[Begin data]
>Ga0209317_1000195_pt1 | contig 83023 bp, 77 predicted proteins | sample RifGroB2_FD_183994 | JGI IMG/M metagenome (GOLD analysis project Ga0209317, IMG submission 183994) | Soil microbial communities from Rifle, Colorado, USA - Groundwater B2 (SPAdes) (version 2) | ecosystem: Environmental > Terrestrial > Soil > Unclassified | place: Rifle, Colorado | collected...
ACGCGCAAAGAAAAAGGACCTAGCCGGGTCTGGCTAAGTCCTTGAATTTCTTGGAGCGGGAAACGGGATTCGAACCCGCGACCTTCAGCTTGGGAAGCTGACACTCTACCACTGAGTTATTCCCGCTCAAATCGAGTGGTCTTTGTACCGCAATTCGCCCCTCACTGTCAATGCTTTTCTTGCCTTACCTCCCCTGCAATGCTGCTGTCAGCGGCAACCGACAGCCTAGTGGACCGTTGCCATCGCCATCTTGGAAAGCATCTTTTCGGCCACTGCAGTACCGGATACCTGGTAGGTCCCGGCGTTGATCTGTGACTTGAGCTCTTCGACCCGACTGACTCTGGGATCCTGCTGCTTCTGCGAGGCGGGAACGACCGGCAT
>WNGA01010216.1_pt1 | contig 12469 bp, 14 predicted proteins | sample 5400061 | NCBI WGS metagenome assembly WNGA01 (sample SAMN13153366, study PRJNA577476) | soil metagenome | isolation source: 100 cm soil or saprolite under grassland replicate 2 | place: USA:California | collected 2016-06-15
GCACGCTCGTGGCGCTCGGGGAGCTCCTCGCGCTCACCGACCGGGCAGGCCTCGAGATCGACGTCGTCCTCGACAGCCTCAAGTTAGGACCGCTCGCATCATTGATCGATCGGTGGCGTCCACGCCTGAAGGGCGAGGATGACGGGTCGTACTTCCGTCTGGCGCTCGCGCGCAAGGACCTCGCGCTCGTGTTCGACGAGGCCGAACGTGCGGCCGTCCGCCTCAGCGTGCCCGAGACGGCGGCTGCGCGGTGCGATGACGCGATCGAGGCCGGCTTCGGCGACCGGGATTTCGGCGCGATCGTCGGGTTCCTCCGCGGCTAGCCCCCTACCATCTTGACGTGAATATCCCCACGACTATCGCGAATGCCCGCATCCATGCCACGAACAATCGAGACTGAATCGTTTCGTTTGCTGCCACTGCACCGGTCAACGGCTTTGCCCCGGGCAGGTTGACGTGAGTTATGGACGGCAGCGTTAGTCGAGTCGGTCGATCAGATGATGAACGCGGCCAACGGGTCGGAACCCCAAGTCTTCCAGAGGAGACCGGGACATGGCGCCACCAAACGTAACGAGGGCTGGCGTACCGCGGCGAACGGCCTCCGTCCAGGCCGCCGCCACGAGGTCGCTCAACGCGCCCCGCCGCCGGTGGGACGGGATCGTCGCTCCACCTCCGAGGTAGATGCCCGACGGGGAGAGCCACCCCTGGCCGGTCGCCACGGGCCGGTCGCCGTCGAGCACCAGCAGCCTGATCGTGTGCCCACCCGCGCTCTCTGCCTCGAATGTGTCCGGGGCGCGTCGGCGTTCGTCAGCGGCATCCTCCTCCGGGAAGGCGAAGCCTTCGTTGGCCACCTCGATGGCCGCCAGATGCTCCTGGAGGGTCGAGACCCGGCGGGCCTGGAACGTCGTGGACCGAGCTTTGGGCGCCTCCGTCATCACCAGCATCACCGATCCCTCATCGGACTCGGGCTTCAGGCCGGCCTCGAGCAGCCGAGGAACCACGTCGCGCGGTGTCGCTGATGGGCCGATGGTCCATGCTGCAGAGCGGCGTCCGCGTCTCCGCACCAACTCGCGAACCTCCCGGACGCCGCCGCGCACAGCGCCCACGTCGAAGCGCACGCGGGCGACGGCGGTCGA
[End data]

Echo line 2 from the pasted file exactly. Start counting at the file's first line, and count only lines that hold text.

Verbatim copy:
ACGCGCAAAGAAAAAGGACCTAGCCGGGTCTGGCTAAGTCCTTGAATTTCTTGGAGCGGGAAACGGGATTCGAACCCGCGACCTTCAGCTTGGGAAGCTGACACTCTACCACTGAGTTATTCCCGCTCAAATCGAGTGGTCTTTGTACCGCAATTCGCCCCTCACTGTCAATGCTTTTCTTGCCTTACCTCCCCTGCAATGCTGCTGTCAGCGGCAACCGACAGCCTAGTGGACCGTTGCCATCGCCATCTTGGAAAGCATCTTTTCGGCCACTGCAGTACCGGATACCTGGTAGGTCCCGGCGTTGATCTGTGACTTGAGCTCTTCGACCCGACTGACTCTGGGATCCTGCTGCTTCTGCGAGGCGGGAACGACCGGCAT